May Newsletter

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Recently, HDU board members Nieltje GedneyDenise Eilers, and transplant patient Kyle Chang were invited to present their thoughts on "Person Centered Care" at the 2021 National Kidney Foundation Spring Clinicals.  The May HDU newsletter focuses on various aspects of this concept.

 

Please share this important newsletter with your care team and others who are interested.

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Focus on Our Friends

Once again, HDU features a blog from our friends at Home Dialysis Central.  The old adage, "curiosity killed the cat," is certainly not applicable to health care and dialysis.  Curiosity, knowledge, questioning, and adopting a take charge attitude is essential for making the best health decisions for your lifestyle.

 

The Power of Curiosity in Sharing Shared Decision Making - Home Dialysis Central

Noteworthy News
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Patient & Family Centered Care

Whatever individuals and organizations call it, person centered care revolves around empowerment and taking charge of your own care.  Although not specific to dialysis, PFCC Partners contains tools and education about becoming more engaged in your care.  Below is a statement by them, followed by a link to their website and also the Joint Commission's TakeCHARGE initiative.  Note that the site contains content for both professionals and patients.

 

"Has there ever been a moment in time when people have been more aware, more engaged in their own health? The pandemic brought along daily health related decisions for all of us. This is unprecedented engagement! Our challenge is to sustain the active participation of people in their own health and open more doors to for people to engage more deeply into the design of healthcare delivery in the US.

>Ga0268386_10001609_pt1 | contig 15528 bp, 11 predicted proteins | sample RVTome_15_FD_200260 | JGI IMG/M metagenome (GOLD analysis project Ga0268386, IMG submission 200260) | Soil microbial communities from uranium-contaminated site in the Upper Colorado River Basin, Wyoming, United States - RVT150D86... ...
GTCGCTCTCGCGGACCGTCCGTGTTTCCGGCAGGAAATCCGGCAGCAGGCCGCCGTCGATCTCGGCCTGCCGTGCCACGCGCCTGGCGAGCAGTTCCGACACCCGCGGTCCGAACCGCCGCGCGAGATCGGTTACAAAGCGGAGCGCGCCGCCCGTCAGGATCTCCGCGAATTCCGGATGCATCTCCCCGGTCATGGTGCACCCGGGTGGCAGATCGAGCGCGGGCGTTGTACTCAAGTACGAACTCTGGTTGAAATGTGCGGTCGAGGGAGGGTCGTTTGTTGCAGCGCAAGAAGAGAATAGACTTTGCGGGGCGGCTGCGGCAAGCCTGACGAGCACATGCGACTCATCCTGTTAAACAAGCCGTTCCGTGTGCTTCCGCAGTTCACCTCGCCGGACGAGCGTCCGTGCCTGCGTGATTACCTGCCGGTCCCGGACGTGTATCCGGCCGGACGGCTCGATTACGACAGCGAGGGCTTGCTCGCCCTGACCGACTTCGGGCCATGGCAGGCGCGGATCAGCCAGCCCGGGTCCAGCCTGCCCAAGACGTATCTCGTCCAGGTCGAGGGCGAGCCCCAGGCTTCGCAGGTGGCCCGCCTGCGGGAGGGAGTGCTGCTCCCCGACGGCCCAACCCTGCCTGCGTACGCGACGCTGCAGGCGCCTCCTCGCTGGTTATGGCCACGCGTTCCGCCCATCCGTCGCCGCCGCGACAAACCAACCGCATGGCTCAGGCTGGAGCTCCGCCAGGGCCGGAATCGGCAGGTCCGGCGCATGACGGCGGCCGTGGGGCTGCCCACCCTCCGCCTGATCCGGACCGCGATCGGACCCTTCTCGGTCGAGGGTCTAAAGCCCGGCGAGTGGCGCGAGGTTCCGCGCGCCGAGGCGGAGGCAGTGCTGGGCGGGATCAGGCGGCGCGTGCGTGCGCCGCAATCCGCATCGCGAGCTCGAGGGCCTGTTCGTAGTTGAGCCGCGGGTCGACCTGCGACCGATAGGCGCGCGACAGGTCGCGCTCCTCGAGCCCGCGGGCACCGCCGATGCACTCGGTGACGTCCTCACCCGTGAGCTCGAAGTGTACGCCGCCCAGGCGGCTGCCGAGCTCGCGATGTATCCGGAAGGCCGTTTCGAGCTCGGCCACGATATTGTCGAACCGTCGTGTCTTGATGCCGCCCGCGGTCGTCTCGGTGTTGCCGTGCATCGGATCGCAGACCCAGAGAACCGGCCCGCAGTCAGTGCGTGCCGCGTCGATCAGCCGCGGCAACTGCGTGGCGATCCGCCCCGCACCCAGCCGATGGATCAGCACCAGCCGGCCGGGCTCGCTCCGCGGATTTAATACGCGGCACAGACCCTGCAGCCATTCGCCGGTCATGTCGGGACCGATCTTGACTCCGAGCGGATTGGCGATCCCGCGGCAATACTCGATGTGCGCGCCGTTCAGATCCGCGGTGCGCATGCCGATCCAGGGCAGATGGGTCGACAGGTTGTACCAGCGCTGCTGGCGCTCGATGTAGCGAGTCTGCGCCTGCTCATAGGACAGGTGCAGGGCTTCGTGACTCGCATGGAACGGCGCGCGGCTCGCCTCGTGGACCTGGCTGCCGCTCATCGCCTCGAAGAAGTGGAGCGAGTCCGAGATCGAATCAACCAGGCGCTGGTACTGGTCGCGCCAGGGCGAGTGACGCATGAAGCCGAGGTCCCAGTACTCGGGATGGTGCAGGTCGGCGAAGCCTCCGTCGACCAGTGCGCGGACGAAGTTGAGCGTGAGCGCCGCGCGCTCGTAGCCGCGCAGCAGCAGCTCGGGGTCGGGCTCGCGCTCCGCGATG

As we continue to implement the infrastructure for a person centered health system, we must also prepare the general public for their new role in healthcare. Imagine a clinician initiates a shared decision making conversation, but the person on the other end is unprepared to fully engage. With the heightened awareness of health and health systems people are experiencing during the pandemic, it seems an opportune moment to introduce and sustain a more active role in healthcare for all people.

 

If you are reading this, chances are you are already active in the healthcare space. What opportunities do you see in your communities, in your neighborhoods, you faith centers, your family to bring people into plan for their own healthcare priorities and needs? We encourage you to share the TakeCHARGE Campaign, linked below. These are five simple things that all of us can do to prepare ourselves for healthcare encounters. Spending time to intentionally think about our preferences and priorities so that we can participate fully in health care encounters is essential to creating a person centered health system."